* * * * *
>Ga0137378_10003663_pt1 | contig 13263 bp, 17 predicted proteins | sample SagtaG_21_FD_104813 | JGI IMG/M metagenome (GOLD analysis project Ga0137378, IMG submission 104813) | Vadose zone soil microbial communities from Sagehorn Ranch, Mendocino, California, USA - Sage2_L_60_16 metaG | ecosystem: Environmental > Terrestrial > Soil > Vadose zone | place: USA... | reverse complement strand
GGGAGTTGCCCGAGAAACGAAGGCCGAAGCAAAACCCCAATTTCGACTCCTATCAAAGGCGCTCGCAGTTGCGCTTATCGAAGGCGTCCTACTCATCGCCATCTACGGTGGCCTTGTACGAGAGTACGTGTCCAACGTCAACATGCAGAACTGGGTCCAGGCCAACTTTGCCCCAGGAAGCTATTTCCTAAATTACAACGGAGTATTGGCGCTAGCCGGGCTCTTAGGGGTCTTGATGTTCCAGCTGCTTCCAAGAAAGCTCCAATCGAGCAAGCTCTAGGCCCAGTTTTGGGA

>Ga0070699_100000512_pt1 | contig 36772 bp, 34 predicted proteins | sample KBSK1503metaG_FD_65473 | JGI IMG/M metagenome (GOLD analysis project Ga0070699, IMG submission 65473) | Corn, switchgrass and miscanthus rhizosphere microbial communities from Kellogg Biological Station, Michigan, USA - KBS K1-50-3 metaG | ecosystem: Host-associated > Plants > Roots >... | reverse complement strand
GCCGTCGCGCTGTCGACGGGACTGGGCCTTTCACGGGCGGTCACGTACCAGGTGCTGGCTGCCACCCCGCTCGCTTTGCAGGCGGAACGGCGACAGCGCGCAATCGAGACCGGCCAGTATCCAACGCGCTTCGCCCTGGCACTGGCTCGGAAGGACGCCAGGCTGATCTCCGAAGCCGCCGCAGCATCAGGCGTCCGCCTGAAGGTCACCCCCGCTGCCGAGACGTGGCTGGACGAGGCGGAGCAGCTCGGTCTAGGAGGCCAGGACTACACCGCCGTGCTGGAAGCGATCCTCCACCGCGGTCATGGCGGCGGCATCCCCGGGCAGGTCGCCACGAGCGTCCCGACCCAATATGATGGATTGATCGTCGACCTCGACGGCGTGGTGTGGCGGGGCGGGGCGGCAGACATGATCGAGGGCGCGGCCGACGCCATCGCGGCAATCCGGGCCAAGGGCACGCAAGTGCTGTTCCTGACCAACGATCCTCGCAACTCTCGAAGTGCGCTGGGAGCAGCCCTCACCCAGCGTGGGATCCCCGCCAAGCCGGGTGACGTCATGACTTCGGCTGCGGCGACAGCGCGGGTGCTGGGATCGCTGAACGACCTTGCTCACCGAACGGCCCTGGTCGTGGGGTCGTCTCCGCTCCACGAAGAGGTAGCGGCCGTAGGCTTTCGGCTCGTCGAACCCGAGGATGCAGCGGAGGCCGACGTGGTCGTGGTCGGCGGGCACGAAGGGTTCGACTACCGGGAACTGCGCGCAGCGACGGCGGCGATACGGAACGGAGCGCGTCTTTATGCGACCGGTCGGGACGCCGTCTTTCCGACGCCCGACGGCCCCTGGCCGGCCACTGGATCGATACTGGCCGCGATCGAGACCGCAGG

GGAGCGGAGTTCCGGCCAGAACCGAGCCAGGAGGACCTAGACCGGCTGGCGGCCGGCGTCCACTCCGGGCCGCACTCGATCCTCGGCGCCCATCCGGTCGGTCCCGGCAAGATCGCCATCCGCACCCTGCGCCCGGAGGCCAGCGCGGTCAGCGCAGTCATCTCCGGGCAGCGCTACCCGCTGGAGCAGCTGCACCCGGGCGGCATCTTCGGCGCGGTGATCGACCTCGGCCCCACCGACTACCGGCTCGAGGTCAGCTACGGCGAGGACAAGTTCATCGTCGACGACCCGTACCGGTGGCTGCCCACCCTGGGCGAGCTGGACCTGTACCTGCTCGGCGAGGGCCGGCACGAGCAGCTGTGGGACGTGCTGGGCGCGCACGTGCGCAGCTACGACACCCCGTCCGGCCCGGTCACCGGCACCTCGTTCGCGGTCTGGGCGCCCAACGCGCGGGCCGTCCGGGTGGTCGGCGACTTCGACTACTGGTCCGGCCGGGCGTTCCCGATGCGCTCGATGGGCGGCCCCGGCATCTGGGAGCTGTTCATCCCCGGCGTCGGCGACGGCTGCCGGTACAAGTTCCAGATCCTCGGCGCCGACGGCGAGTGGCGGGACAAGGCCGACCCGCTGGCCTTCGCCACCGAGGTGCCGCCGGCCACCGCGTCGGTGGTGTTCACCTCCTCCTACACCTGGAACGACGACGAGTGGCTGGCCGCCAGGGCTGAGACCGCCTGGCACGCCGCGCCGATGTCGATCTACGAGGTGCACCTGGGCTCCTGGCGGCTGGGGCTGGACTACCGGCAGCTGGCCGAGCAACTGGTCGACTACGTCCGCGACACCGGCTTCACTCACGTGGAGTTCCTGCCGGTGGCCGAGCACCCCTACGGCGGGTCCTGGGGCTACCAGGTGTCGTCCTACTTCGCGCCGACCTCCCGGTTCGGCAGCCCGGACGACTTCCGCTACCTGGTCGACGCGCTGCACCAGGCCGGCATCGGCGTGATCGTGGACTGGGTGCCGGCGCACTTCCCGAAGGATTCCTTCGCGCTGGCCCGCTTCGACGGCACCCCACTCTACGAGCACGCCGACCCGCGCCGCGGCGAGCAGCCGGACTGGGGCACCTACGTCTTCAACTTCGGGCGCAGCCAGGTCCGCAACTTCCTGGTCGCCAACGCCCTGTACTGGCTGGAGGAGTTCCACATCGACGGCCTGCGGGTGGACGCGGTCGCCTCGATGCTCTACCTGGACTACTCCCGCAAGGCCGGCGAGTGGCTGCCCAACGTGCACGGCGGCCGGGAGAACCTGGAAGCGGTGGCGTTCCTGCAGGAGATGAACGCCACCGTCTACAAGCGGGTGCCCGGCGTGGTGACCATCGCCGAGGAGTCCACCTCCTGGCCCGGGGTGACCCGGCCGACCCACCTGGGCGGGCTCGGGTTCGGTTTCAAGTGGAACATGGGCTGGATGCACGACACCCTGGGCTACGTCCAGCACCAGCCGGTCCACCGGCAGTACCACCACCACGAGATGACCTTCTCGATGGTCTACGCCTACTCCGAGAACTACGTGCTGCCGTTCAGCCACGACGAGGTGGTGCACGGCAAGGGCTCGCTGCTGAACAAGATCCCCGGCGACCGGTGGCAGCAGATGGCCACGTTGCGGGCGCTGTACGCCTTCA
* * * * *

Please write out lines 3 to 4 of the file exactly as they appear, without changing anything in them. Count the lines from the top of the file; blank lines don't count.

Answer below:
>Ga0070699_100000512_pt1 | contig 36772 bp, 34 predicted proteins | sample KBSK1503metaG_FD_65473 | JGI IMG/M metagenome (GOLD analysis project Ga0070699, IMG submission 65473) | Corn, switchgrass and miscanthus rhizosphere microbial communities from Kellogg Biological Station, Michigan, USA - KBS K1-50-3 metaG | ecosystem: Host-associated > Plants > Roots >... | reverse complement strand
GCCGTCGCGCTGTCGACGGGACTGGGCCTTTCACGGGCGGTCACGTACCAGGTGCTGGCTGCCACCCCGCTCGCTTTGCAGGCGGAACGGCGACAGCGCGCAATCGAGACCGGCCAGTATCCAACGCGCTTCGCCCTGGCACTGGCTCGGAAGGACGCCAGGCTGATCTCCGAAGCCGCCGCAGCATCAGGCGTCCGCCTGAAGGTCACCCCCGCTGCCGAGACGTGGCTGGACGAGGCGGAGCAGCTCGGTCTAGGAGGCCAGGACTACACCGCCGTGCTGGAAGCGATCCTCCACCGCGGTCATGGCGGCGGCATCCCCGGGCAGGTCGCCACGAGCGTCCCGACCCAATATGATGGATTGATCGTCGACCTCGACGGCGTGGTGTGGCGGGGCGGGGCGGCAGACATGATCGAGGGCGCGGCCGACGCCATCGCGGCAATCCGGGCCAAGGGCACGCAAGTGCTGTTCCTGACCAACGATCCTCGCAACTCTCGAAGTGCGCTGGGAGCAGCCCTCACCCAGCGTGGGATCCCCGCCAAGCCGGGTGACGTCATGACTTCGGCTGCGGCGACAGCGCGGGTGCTGGGATCGCTGAACGACCTTGCTCACCGAACGGCCCTGGTCGTGGGGTCGTCTCCGCTCCACGAAGAGGTAGCGGCCGTAGGCTTTCGGCTCGTCGAACCCGAGGATGCAGCGGAGGCCGACGTGGTCGTGGTCGGCGGGCACGAAGGGTTCGACTACCGGGAACTGCGCGCAGCGACGGCGGCGATACGGAACGGAGCGCGTCTTTATGCGACCGGTCGGGACGCCGTCTTTCCGACGCCCGACGGCCCCTGGCCGGCCACTGGATCGATACTGGCCGCGATCGAGACCGCAGG